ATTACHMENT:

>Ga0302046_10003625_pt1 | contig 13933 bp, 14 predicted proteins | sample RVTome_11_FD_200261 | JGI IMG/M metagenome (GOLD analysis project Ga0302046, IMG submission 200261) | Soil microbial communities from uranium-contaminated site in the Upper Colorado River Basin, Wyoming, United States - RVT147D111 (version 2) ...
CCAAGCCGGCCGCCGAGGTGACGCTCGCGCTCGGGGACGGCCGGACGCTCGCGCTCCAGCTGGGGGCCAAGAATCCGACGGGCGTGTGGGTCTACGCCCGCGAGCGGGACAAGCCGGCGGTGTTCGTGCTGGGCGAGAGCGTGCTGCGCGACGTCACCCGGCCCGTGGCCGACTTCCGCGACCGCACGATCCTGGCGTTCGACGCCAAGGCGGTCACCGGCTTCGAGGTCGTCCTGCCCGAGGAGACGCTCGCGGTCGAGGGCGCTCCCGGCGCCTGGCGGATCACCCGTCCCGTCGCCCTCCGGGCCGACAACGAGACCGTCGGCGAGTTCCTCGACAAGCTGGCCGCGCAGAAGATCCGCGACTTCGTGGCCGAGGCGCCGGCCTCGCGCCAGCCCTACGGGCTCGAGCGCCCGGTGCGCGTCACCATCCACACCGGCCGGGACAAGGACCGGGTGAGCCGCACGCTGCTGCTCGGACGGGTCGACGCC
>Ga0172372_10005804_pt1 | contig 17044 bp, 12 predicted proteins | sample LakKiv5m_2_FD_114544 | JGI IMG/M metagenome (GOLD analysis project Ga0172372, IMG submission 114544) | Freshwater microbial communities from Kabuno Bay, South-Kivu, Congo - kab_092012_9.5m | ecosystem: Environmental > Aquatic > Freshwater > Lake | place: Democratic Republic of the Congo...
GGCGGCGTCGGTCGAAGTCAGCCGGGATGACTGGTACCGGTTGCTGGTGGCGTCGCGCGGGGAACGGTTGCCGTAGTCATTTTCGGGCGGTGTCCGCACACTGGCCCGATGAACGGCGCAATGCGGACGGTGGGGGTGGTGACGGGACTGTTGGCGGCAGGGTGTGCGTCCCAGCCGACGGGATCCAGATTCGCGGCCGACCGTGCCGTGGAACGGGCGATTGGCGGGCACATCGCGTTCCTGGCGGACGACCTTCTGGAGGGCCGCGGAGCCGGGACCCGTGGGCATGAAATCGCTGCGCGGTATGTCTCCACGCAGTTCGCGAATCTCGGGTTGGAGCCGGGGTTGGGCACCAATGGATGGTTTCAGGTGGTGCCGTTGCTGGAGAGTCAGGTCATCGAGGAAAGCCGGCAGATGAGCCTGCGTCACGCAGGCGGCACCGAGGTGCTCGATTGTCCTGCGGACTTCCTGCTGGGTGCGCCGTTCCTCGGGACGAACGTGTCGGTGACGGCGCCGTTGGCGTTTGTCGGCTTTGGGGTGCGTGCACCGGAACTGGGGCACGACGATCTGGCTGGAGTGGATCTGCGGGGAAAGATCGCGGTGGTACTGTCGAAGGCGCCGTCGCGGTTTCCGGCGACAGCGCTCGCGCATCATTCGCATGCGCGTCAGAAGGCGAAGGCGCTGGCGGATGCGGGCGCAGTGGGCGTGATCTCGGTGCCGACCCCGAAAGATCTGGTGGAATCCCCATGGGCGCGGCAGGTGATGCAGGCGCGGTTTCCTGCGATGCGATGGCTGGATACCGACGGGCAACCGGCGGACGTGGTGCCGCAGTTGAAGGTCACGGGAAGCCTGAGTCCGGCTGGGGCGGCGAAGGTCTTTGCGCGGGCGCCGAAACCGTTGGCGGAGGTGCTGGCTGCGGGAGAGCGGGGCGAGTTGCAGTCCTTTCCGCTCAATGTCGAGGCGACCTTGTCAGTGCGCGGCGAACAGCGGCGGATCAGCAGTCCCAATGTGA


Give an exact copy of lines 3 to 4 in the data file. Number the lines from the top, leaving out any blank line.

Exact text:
>Ga0172372_10005804_pt1 | contig 17044 bp, 12 predicted proteins | sample LakKiv5m_2_FD_114544 | JGI IMG/M metagenome (GOLD analysis project Ga0172372, IMG submission 114544) | Freshwater microbial communities from Kabuno Bay, South-Kivu, Congo - kab_092012_9.5m | ecosystem: Environmental > Aquatic > Freshwater > Lake | place: Democratic Republic of the Congo...
GGCGGCGTCGGTCGAAGTCAGCCGGGATGACTGGTACCGGTTGCTGGTGGCGTCGCGCGGGGAACGGTTGCCGTAGTCATTTTCGGGCGGTGTCCGCACACTGGCCCGATGAACGGCGCAATGCGGACGGTGGGGGTGGTGACGGGACTGTTGGCGGCAGGGTGTGCGTCCCAGCCGACGGGATCCAGATTCGCGGCCGACCGTGCCGTGGAACGGGCGATTGGCGGGCACATCGCGTTCCTGGCGGACGACCTTCTGGAGGGCCGCGGAGCCGGGACCCGTGGGCATGAAATCGCTGCGCGGTATGTCTCCACGCAGTTCGCGAATCTCGGGTTGGAGCCGGGGTTGGGCACCAATGGATGGTTTCAGGTGGTGCCGTTGCTGGAGAGTCAGGTCATCGAGGAAAGCCGGCAGATGAGCCTGCGTCACGCAGGCGGCACCGAGGTGCTCGATTGTCCTGCGGACTTCCTGCTGGGTGCGCCGTTCCTCGGGACGAACGTGTCGGTGACGGCGCCGTTGGCGTTTGTCGGCTTTGGGGTGCGTGCACCGGAACTGGGGCACGACGATCTGGCTGGAGTGGATCTGCGGGGAAAGATCGCGGTGGTACTGTCGAAGGCGCCGTCGCGGTTTCCGGCGACAGCGCTCGCGCATCATTCGCATGCGCGTCAGAAGGCGAAGGCGCTGGCGGATGCGGGCGCAGTGGGCGTGATCTCGGTGCCGACCCCGAAAGATCTGGTGGAATCCCCATGGGCGCGGCAGGTGATGCAGGCGCGGTTTCCTGCGATGCGATGGCTGGATACCGACGGGCAACCGGCGGACGTGGTGCCGCAGTTGAAGGTCACGGGAAGCCTGAGTCCGGCTGGGGCGGCGAAGGTCTTTGCGCGGGCGCCGAAACCGTTGGCGGAGGTGCTGGCTGCGGGAGAGCGGGGCGAGTTGCAGTCCTTTCCGCTCAATGTCGAGGCGACCTTGTCAGTGCGCGGCGAACAGCGGCGGATCAGCAGTCCCAATGTGA